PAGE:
Recommended Age, Grade, and Reading Levels
- Age: 14 to 18
- Grade: 9 to 12
A teenaged pacifist and a PTSD-afflicted Marine form an unexpected bond over a secret buried in a decommissioned nuclear missile silo.
Twyla Jane Lee has one goal. To finish senior year so she can get out of her military hometown of Halo, Montana. But to graduate, she needs to complete forty hours of community service, and that means helping out a rude and reclusive former Marine named Gabriel Finch.
A young veteran of the conflicts in the Middle East, Gabriel spends his days holed up in a decommissioned nuclear missile silo on his family farm. Twyla assumes he’s just another doomsday prepper, readying his underground shelter for Armageddon. But soon she finds out the truth, and it takes her breath away.
Gradually the two misfits form a bond, and Twyla begins to unearth the secrets that have left the Marine battling ghosts. Her discoveries force her to question her views on the wars until she realizes that even if she gets out of Halo, she won’t ever be able to leave Gabriel Finch’s story behind her.
Correlates to the Common Core State Standards in English Language Arts:
Describe how a particular story's or drama's plot unfolds in a series of episodes as well as how the characters respond or change as the plot moves toward a resolution.
About the author
Nina Berkhout is originally from Calgary. She is the author of five poetry collections, most recently Elseworlds and Arrivals and Departures, which was a finalist for the 2011 Archibald Lampman Award for the year’s best poetry by a writer living in the national capital region. Her work has also been shortlisted for THIS Magazine’s Great Canadian Literary Hunt and the John Hirsch Award for most promising Manitoba writer. Berkhout holds a degree in Classical Studies from the University of Calgary and a Master’s in Museum Studies from the University of Toronto. She now lives in Ottawa.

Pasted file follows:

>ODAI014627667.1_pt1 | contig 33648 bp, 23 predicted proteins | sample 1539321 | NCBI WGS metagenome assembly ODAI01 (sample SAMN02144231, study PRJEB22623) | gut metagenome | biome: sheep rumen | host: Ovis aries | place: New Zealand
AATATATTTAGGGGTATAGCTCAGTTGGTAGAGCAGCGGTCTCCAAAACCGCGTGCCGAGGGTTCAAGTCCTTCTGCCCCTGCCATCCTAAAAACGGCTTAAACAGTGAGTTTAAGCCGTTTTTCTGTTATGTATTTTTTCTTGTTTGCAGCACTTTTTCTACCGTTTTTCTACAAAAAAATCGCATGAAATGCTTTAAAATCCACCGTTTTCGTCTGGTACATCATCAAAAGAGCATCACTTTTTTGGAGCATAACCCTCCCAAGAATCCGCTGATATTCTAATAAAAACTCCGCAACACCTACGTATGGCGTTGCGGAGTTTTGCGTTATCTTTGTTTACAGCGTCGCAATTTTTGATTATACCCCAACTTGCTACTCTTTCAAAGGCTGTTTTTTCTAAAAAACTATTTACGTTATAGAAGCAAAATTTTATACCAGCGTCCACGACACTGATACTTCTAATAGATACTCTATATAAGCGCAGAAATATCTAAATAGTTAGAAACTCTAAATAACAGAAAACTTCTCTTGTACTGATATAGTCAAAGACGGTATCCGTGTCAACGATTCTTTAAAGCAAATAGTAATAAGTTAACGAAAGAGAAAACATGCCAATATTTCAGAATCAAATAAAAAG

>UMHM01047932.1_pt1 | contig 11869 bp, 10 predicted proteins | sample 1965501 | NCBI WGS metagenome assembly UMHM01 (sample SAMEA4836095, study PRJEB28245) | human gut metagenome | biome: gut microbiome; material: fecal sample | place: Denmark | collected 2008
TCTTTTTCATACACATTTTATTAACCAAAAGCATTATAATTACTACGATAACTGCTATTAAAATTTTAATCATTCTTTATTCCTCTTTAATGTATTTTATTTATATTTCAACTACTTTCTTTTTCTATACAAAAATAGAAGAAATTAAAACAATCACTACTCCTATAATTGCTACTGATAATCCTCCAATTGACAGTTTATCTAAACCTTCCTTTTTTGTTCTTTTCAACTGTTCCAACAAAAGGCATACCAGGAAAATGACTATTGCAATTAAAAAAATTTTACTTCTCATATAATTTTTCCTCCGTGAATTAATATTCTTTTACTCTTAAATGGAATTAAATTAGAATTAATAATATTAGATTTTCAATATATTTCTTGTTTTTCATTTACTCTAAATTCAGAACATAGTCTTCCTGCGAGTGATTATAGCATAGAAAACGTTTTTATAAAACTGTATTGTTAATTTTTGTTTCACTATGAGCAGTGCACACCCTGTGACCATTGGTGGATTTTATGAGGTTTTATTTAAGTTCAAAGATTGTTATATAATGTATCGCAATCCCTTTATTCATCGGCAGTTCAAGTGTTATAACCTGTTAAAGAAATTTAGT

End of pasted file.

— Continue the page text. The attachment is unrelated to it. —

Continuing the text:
Excerpt: The Mosaic (by (author) Nina Berkhout)
Gabriel Finch’s longish hair was fair like his mother’s. He was scruffy and less bulky than I’d imagined. Younger looking, too, with dark circles under his eyes. Even so, he had an intense gaze that went straight through me when he gave me a half-second glance.
He put a hand on my elbow and led me to the middle of the space.
“Wait here,” he told me. The silence and pitch black was dizzying. I stumbled, trying to keep balanced.
There was a loud click then, like the sound of Hawthorn’s football stadium lights going on. My eyes were drawn to the spot of brightness, where Gabriel stood by a big rectangular light on a tripod. He’d set these up in a circle around the circumference of the space and he began switching them on one by one.
My gasp echoed back at me as I followed the light washing over the dome.
With this moving novel of self-discovery, Berkhout offers a mindful, timely reminder about the perils of blind faith and the power of change.
Berkhout spins an ambitious and sophisticated tale … A rich and jumbled mix of war and peace by an author to watch.
Berkhout sensitively examines the loyalties we have to our ideals, to each other, and to our country.
School Library Journal
Berkhout’s prose has a maturity that respects her readers and also underlies the seriousness of this compelling novel.
Readers will be pushed to consider Twyla and Gabriel's disparate views on war, their divergent life paths, and the common ground that unites them in this timely, heartfelt coming-of-age story.
Berkhout creates a cinematic feel with her evocative language and scene setting.
Quill & Quire